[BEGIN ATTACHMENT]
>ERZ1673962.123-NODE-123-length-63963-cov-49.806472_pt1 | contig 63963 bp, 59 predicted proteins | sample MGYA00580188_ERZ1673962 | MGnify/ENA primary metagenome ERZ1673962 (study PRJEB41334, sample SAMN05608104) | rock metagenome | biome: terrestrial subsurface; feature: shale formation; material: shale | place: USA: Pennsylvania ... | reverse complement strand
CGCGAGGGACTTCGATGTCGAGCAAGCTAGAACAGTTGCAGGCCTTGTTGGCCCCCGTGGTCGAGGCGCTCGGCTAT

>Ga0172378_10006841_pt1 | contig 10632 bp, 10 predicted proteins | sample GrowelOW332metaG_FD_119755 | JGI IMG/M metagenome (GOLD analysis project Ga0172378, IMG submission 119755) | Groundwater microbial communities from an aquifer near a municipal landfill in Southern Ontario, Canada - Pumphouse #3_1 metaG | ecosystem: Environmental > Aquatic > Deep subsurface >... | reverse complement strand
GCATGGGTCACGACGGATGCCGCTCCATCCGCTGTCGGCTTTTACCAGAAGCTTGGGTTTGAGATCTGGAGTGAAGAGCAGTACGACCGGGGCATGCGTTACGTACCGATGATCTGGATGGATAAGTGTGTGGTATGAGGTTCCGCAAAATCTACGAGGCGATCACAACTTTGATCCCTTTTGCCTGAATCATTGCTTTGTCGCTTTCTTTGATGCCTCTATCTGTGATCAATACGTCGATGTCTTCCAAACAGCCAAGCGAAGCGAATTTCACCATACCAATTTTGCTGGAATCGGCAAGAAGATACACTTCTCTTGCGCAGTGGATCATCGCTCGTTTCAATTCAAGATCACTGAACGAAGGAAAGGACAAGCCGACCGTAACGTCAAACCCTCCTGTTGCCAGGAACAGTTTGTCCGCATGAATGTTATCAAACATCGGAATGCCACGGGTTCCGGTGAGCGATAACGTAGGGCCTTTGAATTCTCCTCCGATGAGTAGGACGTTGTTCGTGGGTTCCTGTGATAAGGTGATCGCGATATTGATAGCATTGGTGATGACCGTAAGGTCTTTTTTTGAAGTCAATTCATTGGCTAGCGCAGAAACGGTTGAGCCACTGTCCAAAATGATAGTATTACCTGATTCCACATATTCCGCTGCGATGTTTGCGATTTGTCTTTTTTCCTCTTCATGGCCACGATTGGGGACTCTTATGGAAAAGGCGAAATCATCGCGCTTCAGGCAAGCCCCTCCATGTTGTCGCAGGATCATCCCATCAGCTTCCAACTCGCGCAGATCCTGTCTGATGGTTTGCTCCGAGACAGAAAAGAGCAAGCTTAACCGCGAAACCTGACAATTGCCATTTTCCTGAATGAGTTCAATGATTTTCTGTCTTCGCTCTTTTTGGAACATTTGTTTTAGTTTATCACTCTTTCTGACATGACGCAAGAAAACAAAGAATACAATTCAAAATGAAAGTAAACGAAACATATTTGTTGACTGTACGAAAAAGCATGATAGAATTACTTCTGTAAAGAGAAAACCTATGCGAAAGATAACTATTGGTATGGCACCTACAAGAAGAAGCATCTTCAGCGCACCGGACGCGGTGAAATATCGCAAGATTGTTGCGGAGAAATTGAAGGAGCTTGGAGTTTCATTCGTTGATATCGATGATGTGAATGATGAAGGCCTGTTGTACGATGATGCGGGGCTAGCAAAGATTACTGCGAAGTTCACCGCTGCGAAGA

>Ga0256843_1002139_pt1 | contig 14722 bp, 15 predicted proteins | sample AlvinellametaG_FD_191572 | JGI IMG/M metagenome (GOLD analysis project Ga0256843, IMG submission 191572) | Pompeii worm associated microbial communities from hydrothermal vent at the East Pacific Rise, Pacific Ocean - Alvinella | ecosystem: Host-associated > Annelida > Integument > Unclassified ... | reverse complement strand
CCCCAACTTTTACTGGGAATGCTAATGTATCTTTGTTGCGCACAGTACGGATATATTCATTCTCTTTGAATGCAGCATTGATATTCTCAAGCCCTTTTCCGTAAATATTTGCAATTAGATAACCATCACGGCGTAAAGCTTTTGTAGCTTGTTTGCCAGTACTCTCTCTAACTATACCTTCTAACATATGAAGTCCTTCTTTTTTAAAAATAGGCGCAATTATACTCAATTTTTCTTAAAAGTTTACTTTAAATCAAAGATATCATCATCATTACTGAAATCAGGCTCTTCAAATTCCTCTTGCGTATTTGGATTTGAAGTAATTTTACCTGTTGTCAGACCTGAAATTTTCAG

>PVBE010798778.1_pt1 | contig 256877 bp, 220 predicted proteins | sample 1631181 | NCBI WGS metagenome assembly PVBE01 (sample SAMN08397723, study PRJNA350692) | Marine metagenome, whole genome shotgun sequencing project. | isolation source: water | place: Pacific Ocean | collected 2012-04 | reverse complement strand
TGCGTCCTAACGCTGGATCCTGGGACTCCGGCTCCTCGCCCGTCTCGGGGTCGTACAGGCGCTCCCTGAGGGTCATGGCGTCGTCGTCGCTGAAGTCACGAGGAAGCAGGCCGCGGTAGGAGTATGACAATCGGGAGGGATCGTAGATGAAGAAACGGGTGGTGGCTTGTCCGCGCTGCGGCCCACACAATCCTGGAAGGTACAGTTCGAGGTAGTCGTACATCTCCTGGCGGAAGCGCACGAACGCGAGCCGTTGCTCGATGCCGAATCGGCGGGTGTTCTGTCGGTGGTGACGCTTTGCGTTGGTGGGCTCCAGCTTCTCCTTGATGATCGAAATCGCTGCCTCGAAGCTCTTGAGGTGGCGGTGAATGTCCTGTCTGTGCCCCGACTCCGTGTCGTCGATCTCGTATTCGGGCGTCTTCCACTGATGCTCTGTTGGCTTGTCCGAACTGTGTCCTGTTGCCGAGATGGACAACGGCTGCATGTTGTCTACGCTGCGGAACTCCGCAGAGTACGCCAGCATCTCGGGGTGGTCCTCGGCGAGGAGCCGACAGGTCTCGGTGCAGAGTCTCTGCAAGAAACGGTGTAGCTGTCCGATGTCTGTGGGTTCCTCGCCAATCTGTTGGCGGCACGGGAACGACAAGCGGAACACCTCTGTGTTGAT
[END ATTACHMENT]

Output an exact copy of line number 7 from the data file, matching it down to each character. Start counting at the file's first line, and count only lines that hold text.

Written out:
>PVBE010798778.1_pt1 | contig 256877 bp, 220 predicted proteins | sample 1631181 | NCBI WGS metagenome assembly PVBE01 (sample SAMN08397723, study PRJNA350692) | Marine metagenome, whole genome shotgun sequencing project. | isolation source: water | place: Pacific Ocean | collected 2012-04 | reverse complement strand